Vehicle has been penned by former McLaren F1 designer, Gordon Murray
Shell reckons it has designed the car of the future - but the jury is out whether British motorists will agree. The Project M, dubbed an 'energy efficient concept car' was revealed in Britain last week.
Made up of a three-seat city-car design and a 660cc powerplant that can achieve a claimed 107mpg, it's based on an F1-derived platform that's already well tested.
The space-age shape is the brain child of former McLaren F1 designer Gordon Murray.
In fact, very little from the outside of the Shell Project M differs to that of Murray's 2010 original, called the T25.
With a one-plus-two seat layout (one at the front and two at the back), it's a reasonably comfortable city vehicle for three, even though it has a road footprint no more than a quarter that of a Ford Mondeo.
And don't assume because it's tiny it's unsafe; the T27, an updated version of the T25 with an electric motor, passed Euro NCAP's high-speed crash tests in 2011.
The 'iStream' design, now in its third guise as part of the Shell partnership, is now more fuel efficient thanks to a bespoke engine lubricant.
Tipping the scales at 550kg, it's half as heavy as a conventional city car and 80kg lighter than the original T25 - that's around the same as removing the weight of an adult male.
The featherweight is even green, made from recycled carbon-fibre composite body panels and a tubular frame while additional steps have been taken to improve the aerodynamics of the iStream silhouette.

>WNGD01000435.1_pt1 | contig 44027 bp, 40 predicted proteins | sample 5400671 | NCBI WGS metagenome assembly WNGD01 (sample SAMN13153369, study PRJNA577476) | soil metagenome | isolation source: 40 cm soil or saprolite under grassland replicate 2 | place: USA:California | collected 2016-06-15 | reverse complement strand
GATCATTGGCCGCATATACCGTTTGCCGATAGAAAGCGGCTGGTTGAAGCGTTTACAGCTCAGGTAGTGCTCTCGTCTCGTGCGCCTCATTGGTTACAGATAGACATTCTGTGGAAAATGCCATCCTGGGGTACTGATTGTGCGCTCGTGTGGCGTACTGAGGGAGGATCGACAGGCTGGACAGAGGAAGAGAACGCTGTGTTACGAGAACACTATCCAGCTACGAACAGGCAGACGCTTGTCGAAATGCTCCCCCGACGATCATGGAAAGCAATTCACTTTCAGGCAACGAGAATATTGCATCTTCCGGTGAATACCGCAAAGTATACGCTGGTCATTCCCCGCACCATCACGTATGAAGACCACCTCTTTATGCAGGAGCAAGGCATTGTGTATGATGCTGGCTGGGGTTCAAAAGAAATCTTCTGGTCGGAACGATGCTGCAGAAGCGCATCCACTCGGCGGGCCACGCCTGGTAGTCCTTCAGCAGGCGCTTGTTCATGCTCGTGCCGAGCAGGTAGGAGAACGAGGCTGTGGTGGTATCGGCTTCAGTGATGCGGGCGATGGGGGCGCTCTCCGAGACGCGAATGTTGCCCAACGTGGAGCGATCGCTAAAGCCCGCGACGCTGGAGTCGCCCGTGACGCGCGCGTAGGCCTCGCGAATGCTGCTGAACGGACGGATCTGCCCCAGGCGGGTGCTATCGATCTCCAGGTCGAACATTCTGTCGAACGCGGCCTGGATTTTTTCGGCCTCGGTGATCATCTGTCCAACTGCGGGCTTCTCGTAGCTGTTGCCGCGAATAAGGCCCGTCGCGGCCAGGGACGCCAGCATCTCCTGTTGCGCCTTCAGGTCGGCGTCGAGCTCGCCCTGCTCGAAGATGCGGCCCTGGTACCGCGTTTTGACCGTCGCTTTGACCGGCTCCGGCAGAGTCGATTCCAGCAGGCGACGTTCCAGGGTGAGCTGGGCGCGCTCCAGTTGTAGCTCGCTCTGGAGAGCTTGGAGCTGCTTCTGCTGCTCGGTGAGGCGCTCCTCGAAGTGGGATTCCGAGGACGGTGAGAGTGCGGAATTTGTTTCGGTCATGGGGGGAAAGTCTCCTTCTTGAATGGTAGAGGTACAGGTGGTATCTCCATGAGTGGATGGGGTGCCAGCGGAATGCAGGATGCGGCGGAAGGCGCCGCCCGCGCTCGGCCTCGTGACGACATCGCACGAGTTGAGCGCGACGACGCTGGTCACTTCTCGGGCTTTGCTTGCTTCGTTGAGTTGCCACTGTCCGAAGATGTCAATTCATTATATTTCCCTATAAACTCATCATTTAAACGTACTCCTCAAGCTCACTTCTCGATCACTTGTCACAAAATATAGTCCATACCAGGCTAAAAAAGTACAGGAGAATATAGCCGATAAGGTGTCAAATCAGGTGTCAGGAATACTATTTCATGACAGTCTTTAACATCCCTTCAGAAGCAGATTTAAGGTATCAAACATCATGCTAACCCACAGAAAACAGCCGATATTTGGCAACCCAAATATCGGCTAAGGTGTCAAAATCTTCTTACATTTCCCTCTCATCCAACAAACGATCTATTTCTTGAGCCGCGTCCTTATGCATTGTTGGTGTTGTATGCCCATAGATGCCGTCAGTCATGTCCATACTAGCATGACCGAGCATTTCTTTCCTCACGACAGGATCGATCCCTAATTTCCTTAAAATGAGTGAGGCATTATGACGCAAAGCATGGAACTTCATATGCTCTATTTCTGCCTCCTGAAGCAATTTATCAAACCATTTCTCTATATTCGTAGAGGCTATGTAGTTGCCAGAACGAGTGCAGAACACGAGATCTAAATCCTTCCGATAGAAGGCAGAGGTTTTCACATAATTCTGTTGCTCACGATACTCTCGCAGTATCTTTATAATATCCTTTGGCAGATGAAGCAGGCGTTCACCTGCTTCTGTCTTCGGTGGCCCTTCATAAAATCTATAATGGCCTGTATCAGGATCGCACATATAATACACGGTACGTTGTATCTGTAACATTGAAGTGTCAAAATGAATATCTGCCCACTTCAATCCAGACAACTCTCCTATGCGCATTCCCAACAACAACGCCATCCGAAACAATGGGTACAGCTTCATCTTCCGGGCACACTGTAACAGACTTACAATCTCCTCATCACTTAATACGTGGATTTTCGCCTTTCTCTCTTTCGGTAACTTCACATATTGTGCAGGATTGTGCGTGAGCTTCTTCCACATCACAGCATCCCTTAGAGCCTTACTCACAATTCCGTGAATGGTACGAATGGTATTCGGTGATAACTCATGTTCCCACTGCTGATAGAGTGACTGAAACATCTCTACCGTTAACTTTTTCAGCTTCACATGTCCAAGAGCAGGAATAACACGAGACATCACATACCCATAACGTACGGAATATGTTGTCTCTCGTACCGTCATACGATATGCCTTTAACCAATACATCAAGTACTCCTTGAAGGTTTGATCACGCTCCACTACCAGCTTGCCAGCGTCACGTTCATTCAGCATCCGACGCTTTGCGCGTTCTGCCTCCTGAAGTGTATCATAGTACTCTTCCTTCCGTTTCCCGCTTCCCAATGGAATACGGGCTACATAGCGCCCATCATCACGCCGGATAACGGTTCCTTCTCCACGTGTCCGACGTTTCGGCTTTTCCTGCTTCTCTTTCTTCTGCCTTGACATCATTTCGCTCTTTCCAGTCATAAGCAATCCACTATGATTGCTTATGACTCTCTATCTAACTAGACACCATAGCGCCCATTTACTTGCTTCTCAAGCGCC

The 600cc petrol engine has also been updated with less friction for greater efficiency, helped by a new formula of lubricant - this is where Shell comes in.
The prototype 'Helix' Ultra low viscosity oil works with a bespoke transmission fluid to deliver a 5 per cent economy improvement on its own, the oil colossus claims.
This, added to the slimmed-down weight and better aeordynamics provides a 107mpg return when travelling at a steady speed of 45mph.
Mark Gainsborough, executive vice-president of Shell’s global lubricants businesses which backed the project said, 'This is a significant automobile engineering milestone.
'I’m very proud of what Shell’s scientists and their partners at Geo Technology and Gordon Murray Design have achieved.
'Insights gained from this project could be transformational in terms of how we address energy use in the road transport sector. Energy use and climate change are major issues for society.
'This project shows that if we use the best of today’s technology, including cutting edge lubricants science, we could potentially have a major impact on energy use and reduce CO2 emissions.'
But despite Gainsborough's words of excitement, don't expect to see a Project M on the road anytime soon.
Dr. Andrew Hepher from Shell said the vehicle will be used to showcase the technology and features it uses rather than being put into production.
'Our car may be small, but it’s packed with potential,' he added.
'We want to accelerate the conversation about how we make road vehicles more energy efficient and less carbon-intensive.
'In the coming weeks and months, we look forward to sharing our research insights from this project with engine designers, car manufacturers, academics and other experts across the automotive sector.'